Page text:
In third place is one of the most popular innings of all time. VVS Laxman's 281 against a good bowling side, against a team rolling in with 16 wins and after following on is the stuff of fantasy. The impact this innings had on the cricket-scape of India is immeasurable. Perhaps a couple of minor points that watered down Laxman's innings were the magnificent support provided by Rahul Dravid and the margin of India's win.
A mirror image of the No. 1 innings in many ways, including the score itself, Brian Lara's all-time classic of 153 not out against Australia in Port-of-Spain takes fourth place. While his and Perera's innings are similar in many ways, the most significant difference is that West Indies were playing at home. And the crucial runs were added for the ninth wicket, not the tenth. The bowling was no less formidable and the situation equally tough.
In fifth place is another fourth-innings classic - Ben Stokes' match-winning 135 not out against Australia - after an England first-innings score of 67 and in the face of a dire 286 for 9, a win still 73 runs away (though when Stokes came in, England were at a reasonable 141 for 3). Four of the top five innings on the Bat-100 table are from fourth innings where the team batting last won.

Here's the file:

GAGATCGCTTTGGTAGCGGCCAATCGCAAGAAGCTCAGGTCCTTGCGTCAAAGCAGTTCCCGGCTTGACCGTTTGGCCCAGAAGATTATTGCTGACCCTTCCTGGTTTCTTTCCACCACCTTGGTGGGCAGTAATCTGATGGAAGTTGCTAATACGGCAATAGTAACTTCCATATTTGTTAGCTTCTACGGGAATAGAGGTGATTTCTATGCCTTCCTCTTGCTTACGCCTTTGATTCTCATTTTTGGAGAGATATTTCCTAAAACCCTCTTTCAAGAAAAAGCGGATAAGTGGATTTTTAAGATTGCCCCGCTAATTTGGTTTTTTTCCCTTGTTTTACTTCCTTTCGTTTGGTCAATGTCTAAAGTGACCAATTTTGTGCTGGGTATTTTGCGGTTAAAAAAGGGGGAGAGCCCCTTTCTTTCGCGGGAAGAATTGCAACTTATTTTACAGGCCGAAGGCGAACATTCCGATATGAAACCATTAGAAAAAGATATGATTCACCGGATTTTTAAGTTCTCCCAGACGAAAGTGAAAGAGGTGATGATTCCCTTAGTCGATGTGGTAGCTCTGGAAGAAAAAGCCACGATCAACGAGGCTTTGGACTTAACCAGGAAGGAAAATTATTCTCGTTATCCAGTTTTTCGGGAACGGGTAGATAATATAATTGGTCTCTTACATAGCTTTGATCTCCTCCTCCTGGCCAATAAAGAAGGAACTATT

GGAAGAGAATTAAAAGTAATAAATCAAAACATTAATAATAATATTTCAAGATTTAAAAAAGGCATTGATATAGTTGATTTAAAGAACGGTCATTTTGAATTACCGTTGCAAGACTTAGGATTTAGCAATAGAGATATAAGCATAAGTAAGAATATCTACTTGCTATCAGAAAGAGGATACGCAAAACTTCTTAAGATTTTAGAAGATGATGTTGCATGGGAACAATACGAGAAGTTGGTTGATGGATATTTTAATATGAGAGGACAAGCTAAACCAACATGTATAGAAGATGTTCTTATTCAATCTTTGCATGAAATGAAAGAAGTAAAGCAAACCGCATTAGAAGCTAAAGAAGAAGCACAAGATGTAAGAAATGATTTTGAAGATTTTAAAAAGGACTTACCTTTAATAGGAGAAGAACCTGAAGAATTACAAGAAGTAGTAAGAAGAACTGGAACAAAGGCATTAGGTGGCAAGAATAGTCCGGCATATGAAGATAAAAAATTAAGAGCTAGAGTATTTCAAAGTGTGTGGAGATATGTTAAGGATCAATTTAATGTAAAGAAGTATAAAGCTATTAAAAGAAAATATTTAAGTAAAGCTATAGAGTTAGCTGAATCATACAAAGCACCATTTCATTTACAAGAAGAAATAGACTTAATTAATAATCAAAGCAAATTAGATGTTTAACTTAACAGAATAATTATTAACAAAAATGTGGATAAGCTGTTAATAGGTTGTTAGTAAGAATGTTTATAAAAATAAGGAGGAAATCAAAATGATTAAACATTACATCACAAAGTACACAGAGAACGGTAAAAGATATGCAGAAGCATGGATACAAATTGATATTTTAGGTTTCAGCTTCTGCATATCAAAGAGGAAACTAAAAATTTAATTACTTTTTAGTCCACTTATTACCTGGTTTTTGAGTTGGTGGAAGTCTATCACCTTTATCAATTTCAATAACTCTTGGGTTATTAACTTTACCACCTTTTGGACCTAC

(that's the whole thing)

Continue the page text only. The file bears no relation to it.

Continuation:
Mark Waugh's beautifully crafted 116, which anchored a tough chase of 270 in a match with a low Pitch Quotient index (PQI) against South Africa is next.
Neil Harvey's classic of 151 not out, coming in at 59 for 3 in a 336-run chase, after Australia were dismissed for 75 in the first innings, is in the next place.
The next four performances all came in the third innings of matches. Dennis Amiss' 563-ball marathon against West Indies that single-handedly saved the match for England is in eighth place. Only one other batter played over 100 balls in that innings, and only just.
The ninth-placed innings is Ian Botham's unforgettable 149 not out after coming in at 105 for 5 at Headingley in 1981. However, the real match-winner in that game was Bob Willis, with his 8 for 43 in the final innings.
Graham Gooch's masterpiece of 154 not out against a hard-as-nails West Indian attack is placed next.
The interesting entries among the next 15 innings are Dave Nourse's unbeaten 93 (the only sub-100 innings), Mahela Jayawardene's opening-day masterclass of 180 against England, Inzamam-ul-Haq's magnificent 138 not out in 2003, Sunil Gavaskar's classic 221 that nearly took India home at The Oval, Mike Atherton's marathon match-saving innings of 185 not out, Hanif Mohammad's 16-hour epic of 337, Jeremy Coney's tough, match-winning 111 against Pakistan, and Lara's other famous innings, the 213 in the 1999 series.